11. Telegram From the Department of State to the Embassy in Israel 1

82331. 1. Ambassador Harman called on Assistant Secretary Battle December 7 to present GOI study2 updating data and rationale for Israeli aircraft request presented by General Weizman in September. Summarizing highlights of study, Harman made following points:

A.
Study points up seriousness of Soviet resupply of Arabs in terms of quantity, quality and strike capacity of Arab airforces. For example, UAR, Syria, Iraq and Algeria now have 550 fighter aircraft and 62 bombers against total of about 155 for Israel;
B.
Concept of joint air operations against Israel now incorporated into Arab planning, and Israel must assume it would in future face coordinated Arab air attack; and
C.
Arab air bases have increased in number and have been rendered less vulnerable to attack.

2. Harman said that, while Weizman had made clear his request looked to future and not based on fear of imminent attack, latest information on Arab capabilities, coupled with increasingly bellicose Arab statements, now gave request added sense of urgency. Any indications [Page 24]of Israeli weakness would encourage attack. Israel therefore needed additional aircraft to provide credible deterrent or, in event irrational Arab actions in face of such deterrent, to assure its survival. Further factor was French arms policy which not only deprived Israel of aircraft it had already contracted for but, if latest press reports re lifting of French embargo for Iraq were correct, indicated Iraq might get planes originally intended for Israel. Harman said two schools of thought existed in Arab world, one favoring resort to force and other urging moderation. Israel needed strength to convince Arabs that force would not work. This would bolster moderates and contribute to success of Jarring mission.

3. Battle asked if Israel was convinced French would not deliver on Mirage contract. Harman said he feared this was the case. In any event Israel must now base its planning on assumption it would get no aircraft from France. In response further question from Battle, Harman said Israel had found no possibility of obtaining Mirage aircraft through third countries. Further disturbing factor was new info that Soviets to supply Arabs all-weather MIG-23’s in 1968.

4. Harman stressed that Weizman request looking toward inventory of 250 modern aircraft by late 1968 had shaved margin very fine. That request had assumed French would deliver, and failure receive Mirages would thus aggravate already serious situation. Harman said he detected tendency in USG to overrate Israeli ability and hoped we would not give Israel benefit of too many doubts. In response Battle comment that we based our assessment on past Israeli performance, Harman said that previous success had come from knocking out Arab airforces on ground. Arabs were aware of this and now planning accordingly. Fifty planes could literally make difference between life and death of Israel.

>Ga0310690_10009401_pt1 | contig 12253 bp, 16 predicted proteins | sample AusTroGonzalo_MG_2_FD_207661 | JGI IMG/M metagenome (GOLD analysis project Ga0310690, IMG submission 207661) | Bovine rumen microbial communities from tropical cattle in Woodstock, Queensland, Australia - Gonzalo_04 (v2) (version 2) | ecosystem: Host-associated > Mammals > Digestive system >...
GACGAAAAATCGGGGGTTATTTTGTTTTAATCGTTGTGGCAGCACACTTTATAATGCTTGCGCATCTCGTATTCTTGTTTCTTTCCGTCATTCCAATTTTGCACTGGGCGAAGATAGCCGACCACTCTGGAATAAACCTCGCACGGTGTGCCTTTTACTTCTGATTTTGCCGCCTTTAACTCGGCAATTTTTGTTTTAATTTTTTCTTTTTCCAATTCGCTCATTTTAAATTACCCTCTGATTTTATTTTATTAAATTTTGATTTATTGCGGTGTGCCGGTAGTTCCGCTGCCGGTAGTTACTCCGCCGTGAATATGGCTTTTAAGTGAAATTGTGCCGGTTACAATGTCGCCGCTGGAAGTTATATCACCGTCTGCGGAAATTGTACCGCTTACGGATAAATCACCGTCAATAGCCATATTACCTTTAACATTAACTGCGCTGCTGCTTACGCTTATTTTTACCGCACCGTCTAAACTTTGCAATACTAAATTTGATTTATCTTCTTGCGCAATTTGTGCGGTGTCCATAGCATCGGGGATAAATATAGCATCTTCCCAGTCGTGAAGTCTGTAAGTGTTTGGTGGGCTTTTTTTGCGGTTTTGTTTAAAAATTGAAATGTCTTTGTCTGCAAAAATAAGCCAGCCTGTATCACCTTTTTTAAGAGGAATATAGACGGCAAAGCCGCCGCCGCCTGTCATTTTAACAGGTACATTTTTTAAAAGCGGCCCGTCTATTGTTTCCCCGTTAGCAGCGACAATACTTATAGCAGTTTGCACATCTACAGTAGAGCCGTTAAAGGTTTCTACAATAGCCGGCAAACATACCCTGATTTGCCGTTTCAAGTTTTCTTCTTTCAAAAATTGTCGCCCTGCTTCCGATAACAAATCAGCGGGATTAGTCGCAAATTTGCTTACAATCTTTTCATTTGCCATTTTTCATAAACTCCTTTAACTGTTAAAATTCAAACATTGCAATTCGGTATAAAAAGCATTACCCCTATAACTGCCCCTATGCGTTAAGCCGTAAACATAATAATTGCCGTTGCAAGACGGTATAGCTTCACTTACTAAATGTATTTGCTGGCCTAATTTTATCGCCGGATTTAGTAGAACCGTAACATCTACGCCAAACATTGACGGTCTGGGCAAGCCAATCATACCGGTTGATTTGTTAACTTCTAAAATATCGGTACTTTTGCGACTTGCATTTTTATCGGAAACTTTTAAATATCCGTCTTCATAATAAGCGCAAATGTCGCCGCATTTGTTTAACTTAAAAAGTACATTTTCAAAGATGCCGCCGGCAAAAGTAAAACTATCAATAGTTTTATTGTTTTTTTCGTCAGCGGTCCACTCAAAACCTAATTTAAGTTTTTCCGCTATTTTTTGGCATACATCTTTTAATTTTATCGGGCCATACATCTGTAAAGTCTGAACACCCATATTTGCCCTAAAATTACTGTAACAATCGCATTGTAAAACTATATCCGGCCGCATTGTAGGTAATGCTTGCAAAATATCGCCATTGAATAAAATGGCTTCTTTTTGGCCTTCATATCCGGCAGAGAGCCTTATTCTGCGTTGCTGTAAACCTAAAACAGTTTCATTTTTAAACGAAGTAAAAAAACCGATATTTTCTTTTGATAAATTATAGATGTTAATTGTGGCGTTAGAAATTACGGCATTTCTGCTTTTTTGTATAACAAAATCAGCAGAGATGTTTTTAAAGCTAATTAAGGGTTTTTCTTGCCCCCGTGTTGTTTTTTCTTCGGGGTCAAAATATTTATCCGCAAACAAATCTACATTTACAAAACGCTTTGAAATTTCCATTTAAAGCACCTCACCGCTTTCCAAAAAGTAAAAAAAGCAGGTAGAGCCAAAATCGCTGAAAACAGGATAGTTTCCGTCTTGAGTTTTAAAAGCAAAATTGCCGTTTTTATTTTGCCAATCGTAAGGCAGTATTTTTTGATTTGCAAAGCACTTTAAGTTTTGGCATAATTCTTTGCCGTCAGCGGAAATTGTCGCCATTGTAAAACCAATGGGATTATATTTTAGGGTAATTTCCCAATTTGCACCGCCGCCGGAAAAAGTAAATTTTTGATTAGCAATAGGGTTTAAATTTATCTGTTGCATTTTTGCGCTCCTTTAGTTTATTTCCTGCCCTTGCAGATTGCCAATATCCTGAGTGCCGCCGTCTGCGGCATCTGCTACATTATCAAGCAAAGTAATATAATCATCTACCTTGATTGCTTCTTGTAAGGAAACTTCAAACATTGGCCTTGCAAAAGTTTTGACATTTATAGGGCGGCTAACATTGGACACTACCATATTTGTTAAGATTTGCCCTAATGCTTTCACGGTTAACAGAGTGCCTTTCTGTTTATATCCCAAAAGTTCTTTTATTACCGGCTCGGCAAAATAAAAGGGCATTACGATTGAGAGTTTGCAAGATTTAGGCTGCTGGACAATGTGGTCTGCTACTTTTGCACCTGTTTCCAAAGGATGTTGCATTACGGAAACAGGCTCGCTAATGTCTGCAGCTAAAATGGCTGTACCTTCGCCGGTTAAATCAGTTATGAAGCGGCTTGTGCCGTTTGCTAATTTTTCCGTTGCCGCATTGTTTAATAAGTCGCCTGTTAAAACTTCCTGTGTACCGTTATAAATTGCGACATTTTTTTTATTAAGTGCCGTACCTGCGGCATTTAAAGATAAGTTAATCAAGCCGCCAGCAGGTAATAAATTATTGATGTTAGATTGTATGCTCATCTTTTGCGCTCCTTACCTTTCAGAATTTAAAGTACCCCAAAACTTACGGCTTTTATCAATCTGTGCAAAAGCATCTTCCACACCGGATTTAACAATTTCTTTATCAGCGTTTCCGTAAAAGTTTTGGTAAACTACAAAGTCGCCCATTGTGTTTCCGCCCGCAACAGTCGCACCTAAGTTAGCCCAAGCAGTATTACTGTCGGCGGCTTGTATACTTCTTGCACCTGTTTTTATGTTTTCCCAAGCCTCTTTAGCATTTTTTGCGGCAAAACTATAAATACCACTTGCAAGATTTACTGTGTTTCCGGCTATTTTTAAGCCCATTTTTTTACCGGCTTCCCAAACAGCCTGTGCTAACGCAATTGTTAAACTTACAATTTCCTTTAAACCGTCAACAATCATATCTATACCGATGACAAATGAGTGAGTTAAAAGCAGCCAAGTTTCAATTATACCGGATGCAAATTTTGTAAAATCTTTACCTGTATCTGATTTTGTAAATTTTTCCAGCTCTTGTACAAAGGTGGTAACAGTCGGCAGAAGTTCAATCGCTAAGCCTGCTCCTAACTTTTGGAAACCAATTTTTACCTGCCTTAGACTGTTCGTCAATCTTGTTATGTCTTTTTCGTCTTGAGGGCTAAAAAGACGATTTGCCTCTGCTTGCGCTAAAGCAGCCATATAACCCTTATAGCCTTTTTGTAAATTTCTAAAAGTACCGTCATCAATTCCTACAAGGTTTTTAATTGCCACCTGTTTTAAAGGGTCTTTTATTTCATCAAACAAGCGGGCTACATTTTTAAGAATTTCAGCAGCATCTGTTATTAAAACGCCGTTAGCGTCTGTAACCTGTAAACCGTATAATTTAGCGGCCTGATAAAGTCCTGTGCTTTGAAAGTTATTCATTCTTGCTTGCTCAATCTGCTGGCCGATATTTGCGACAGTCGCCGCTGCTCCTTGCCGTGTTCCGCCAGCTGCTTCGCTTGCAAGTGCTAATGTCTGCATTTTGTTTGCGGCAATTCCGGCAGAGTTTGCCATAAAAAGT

5. Battle commented that we shared Israeli concern about Soviet resupply and other activities in area and were watching them carefully. We did not believe Soviet resupply had brought Arab forces above pre-war levels or had altered their basic nature. Views might differ on relative strengths of Arab and Israeli forces and we might not agree with Israeli assessment, but we remained sensitive to Israel’s security needs. Weizman’s request was receiving urgent consideration and we hoped to have reply soon.

6. Battle said we were particularly concerned about arrival of Soviet bombers in Egypt and about Soviet airlift of equipment to Yemen. Re former, we had no indications that bombers to remain in Egypt permanently, but if such visits became a pattern this was nevertheless a serious development. Harman asked whether we had considered raising this question at high level with Soviets. Battle said we had not. On other hand, we had raised arms control problem in general with Soviets on number of occasions. We were not discussing this subject with [Page 25]Soviets at the moment but wouldn’t rule out possibility should right moment come.

7. Re Yemen, Harman thought situation difficult for Soviets whose only access was by air. He speculated that advantage lay with those who had strength on ground and thought Royalists therefore might have upper hand. This was factor which various forces in Yemen should be able to exploit.

8. Turning to new subject and emphasizing that he knew Israeli views and did not expect Harman to comment, Battle said Israel should know that we still had question of arms for Jordan under consideration. We had not reached decision, and if we did decide go forward, it would be on modest scale. We had evidence, however, that Soviets were prepared to provide Jordan anything it wanted. Situation in Jordan was extremely delicate and we would need to come to decision in next few weeks. In response Harman’s question whether Jordan exploring France as source of supply, Battle said there had been some talk of this but to best our knowledge it had gotten nowhere and French had in fact made no offer to Jordanians.

Rusk
  1. Source: National Archives and Records Administration, RG 59, Central Files 1967-69, DEF 12-5 ISR. Secret; Exdis. Drafted by Atherton and approved by Battle. Repeated to Amman, USUN, London, Moscow, Paris, and Cairo.
  2. A copy of this study was given by Harman to Deputy Secretary of Defense Nitze when he discussed the issue with him on December 8. A memorandum of Harman’s conversation with Nitze is in the Washington National Records Center, RG 330, OASD/ISA Files: FRC 71 A 4919, 333 Israel. The study is ibid., OSD Files: FRC 72 A 2468, 452 Israel.